Anti-Social Music is, rather incredibly, about to celebrate our tenth anniversary. It was created by myself and a crew of recent-grad musicians and composers to apply what we knew about putting on punk shows to what is euphemistically called “new chamber music”. It’s become a kind of umbrella organization for strange and unique projects that call for a classical performance and orchestration chops and a punk rock attitude. We’ve played everywhere from Bushwick rooftops to Merkin Hall at Lincoln Center. We produced an opera, The Nitrate Hymnal, at the Masonic Hall in Washington with an orchestra of Dischord/DC indie rockers. We commissioned and collaborated with His Name Is Alive and Dalek, and cost the stage manager at the Flea Theater his job after we got noise complaints for a rafter-rattling concert. We’re going to Ukraine in the fall for an ASM Tenth Anniversary Exotic Locales Tour.

When listening to Major General, especially given the narrative context of the songs, it felt incredibly cinematic at times. Was this something you were hoping to accomplish, and if your music were the soundtrack to a perfect film in your eyes, what would that be?

It’s not consciously cinematic except in the sense that they are consciously narrative and that translates as cinematic if you include certain scene-setting details. The classic example is Springsteen’s “The screen door slams/Mary’s dress waves,” which is not the main thrust of the song but is a classic establishing shot. A common mistake of the novice songwriter is to think that you can write a song just about a feeling, when you have to give the feeling some context. In terms of the family of narrative genres, in most cases a song has less in common with a poem than it does with a short story, or a movie treatment. It’s just enough detail to tell the story without spelling it all out.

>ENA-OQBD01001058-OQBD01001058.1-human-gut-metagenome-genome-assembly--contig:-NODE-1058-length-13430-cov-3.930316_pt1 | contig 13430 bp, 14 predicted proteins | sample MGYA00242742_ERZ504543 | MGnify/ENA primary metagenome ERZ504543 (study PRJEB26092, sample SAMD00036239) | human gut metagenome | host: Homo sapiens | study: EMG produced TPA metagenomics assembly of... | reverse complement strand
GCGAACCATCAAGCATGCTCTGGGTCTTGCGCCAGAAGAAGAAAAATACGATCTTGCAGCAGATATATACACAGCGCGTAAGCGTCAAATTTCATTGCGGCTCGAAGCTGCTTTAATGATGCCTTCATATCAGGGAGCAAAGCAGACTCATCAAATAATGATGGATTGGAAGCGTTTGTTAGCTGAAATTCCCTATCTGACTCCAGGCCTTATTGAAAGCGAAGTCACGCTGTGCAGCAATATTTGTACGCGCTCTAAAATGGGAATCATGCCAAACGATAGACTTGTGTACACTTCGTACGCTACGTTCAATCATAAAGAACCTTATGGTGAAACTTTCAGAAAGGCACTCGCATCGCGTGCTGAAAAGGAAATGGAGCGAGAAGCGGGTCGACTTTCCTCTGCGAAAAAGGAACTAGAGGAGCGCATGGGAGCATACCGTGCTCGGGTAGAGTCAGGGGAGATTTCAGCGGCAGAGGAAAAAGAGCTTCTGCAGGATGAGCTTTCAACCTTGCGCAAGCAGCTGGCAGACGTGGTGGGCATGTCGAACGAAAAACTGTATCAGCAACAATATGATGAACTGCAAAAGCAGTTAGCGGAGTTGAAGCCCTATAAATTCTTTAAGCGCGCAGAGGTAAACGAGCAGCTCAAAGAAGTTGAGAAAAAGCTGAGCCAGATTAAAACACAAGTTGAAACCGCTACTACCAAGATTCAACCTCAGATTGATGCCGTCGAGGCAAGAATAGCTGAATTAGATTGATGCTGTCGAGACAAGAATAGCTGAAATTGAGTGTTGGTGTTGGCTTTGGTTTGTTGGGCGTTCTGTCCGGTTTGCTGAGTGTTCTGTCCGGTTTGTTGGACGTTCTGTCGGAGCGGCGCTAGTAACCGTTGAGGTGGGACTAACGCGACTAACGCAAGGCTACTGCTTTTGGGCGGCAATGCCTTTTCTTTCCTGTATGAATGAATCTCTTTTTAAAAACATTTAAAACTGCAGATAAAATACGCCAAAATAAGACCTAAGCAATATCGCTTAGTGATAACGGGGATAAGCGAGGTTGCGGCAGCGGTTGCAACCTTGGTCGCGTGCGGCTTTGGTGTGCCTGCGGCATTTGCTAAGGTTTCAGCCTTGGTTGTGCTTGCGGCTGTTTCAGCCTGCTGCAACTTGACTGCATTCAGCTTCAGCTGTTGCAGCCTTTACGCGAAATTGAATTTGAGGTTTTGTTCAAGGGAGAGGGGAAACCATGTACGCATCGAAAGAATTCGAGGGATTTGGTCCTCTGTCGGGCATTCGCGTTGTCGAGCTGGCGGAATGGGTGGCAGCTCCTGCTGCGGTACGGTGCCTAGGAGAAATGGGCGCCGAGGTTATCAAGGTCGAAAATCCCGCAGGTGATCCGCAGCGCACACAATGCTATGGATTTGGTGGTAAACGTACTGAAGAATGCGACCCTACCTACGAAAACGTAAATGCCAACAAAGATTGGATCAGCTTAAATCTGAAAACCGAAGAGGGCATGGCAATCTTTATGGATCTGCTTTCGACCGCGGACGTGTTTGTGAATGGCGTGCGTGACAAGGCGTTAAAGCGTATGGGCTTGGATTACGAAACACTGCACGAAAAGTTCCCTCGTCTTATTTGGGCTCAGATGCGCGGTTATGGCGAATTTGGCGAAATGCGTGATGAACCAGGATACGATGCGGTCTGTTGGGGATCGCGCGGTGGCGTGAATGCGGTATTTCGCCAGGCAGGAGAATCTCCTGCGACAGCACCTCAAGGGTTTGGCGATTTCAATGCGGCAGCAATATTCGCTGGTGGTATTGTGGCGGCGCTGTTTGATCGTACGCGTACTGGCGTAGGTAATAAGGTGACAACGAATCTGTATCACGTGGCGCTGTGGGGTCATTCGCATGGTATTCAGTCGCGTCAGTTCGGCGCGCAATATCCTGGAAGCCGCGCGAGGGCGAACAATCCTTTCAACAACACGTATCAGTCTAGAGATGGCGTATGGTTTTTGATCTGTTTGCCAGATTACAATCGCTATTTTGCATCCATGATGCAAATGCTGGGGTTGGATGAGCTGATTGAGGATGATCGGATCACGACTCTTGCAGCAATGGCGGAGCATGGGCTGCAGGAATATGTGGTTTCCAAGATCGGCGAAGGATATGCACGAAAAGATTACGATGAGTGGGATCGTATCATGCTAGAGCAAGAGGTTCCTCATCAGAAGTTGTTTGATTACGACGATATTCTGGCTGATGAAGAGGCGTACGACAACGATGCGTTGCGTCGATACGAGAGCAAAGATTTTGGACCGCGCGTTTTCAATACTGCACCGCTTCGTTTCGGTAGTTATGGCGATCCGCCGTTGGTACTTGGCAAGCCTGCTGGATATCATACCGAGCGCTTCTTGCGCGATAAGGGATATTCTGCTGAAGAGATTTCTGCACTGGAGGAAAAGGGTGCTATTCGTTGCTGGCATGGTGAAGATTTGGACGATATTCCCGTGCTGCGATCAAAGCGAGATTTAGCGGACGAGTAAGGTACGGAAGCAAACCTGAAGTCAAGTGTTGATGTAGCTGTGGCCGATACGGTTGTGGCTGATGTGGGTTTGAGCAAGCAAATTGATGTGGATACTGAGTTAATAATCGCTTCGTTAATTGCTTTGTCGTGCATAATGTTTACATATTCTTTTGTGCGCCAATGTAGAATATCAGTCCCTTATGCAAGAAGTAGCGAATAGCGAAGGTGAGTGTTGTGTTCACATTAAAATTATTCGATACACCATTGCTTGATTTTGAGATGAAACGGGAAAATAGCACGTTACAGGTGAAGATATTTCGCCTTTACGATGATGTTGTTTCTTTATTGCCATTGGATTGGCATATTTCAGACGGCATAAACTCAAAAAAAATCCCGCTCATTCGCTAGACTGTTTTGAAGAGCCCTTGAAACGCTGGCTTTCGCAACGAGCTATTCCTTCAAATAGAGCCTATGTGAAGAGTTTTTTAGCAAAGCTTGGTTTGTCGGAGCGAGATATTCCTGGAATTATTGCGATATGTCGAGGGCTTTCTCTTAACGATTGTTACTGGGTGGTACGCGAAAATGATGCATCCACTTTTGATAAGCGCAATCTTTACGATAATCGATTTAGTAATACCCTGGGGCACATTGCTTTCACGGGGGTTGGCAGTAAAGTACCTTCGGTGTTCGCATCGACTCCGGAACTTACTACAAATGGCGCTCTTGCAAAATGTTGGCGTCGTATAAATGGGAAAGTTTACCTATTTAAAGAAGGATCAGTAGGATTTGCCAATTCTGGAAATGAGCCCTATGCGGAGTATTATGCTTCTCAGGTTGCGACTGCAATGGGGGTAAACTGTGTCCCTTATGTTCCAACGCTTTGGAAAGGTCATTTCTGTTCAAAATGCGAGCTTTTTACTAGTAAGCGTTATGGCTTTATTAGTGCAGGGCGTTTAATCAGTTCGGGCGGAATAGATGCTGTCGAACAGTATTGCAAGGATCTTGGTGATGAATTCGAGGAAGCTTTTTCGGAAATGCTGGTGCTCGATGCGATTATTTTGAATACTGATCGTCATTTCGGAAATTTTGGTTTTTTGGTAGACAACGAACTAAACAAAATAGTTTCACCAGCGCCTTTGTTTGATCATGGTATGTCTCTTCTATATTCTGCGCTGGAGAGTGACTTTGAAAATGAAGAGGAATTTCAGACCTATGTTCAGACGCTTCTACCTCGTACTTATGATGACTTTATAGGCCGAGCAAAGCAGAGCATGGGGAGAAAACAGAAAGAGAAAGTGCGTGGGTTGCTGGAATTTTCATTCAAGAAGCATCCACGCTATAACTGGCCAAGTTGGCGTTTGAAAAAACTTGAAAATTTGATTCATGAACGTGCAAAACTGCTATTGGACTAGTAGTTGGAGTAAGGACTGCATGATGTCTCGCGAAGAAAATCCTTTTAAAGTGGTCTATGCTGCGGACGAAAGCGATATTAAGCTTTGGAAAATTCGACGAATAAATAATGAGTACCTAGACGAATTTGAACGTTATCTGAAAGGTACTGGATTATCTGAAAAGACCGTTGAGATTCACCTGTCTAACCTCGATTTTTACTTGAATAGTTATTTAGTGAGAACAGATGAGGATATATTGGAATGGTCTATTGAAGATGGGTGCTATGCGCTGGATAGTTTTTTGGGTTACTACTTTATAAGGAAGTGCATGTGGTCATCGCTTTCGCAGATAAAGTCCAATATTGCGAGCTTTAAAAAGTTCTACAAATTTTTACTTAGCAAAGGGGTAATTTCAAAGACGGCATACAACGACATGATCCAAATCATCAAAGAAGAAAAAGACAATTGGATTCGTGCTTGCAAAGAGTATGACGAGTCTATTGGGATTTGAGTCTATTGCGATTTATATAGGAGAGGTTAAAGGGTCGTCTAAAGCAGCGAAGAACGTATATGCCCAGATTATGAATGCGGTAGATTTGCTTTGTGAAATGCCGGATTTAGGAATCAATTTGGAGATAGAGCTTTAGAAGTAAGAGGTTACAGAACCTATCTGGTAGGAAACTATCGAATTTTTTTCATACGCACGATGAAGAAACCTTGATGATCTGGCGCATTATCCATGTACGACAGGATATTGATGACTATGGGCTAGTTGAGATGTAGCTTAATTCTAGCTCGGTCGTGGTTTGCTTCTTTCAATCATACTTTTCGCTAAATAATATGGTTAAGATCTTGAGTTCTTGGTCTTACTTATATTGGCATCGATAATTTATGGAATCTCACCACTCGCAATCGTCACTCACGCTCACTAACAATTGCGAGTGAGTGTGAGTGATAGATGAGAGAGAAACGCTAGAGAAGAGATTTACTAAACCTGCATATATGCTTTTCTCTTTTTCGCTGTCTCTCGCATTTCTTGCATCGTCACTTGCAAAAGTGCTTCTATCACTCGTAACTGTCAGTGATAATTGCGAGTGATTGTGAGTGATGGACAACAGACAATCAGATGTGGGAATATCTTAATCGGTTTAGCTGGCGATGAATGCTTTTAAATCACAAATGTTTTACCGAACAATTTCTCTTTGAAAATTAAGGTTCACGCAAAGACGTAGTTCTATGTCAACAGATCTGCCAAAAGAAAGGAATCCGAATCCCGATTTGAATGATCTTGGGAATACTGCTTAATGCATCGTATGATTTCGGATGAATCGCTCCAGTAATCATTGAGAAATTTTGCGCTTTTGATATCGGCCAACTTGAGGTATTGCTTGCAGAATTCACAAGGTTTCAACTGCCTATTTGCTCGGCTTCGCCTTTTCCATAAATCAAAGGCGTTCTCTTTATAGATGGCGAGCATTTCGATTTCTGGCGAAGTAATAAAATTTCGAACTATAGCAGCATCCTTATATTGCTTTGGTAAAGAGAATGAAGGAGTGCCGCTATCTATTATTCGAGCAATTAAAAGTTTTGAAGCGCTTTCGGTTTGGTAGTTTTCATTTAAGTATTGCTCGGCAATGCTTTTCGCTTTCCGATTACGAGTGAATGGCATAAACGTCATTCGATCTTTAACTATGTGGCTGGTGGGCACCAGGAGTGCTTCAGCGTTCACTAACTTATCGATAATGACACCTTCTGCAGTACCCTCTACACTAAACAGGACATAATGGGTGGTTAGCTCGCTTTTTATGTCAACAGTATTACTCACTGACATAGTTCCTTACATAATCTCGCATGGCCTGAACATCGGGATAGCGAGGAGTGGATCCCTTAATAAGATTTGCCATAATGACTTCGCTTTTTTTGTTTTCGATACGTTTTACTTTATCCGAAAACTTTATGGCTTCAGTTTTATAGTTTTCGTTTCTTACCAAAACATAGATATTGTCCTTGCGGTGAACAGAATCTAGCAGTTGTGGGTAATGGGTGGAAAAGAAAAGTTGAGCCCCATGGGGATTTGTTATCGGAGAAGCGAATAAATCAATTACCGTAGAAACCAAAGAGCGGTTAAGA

Lastly, what does 2010 have in store for Franz Nicolay?

The longer-term project is a series of story collections I’ll be releasing as chapbooks over the course of the year on Julius Singer Press. The first, Complicated Gardening Techniques, you can get now at www.vol1brooklyn.com/shop; the others will be out sometime around May and September, and then we’ll anthologize with more material around the new year. So I’ll be writing constantly for that.

Guignol is going to write and perform a live score to a silent film for the Diaspora Series in Philadelphia. I’m just wrapping up producing a full-length from the Brooklyn trio The Debutante Hour, which is sort of Andrews Sisters do American Gothic. I’m starting to demo the follow-up to Major General next week. And, of course, oodles of touring.

Franz Nicolay will be appearing at the Camel on February 22nd, 2010 along with Phil Gray, Prabir Mehta and Ben Shepherd.

Interview by Shannon Cleary

For more information about Franz Nicolay, please visit www.franznicolay.com

For more information about Anti-Social Music, please visit www.antisocialmusic.com

WNRN appearance:
http://www.wnrn.org/2010/01/franz-nicolay-comes-to-ska-punks/

RVA Staff

RVA Staff

Since 2005, the dedicated team at RVA Magazine, known as RVA Staff, has been delivering the cultural news that matters in Richmond, VA. This talented group of professionals is committed to keeping you informed about the events and happenings in the city.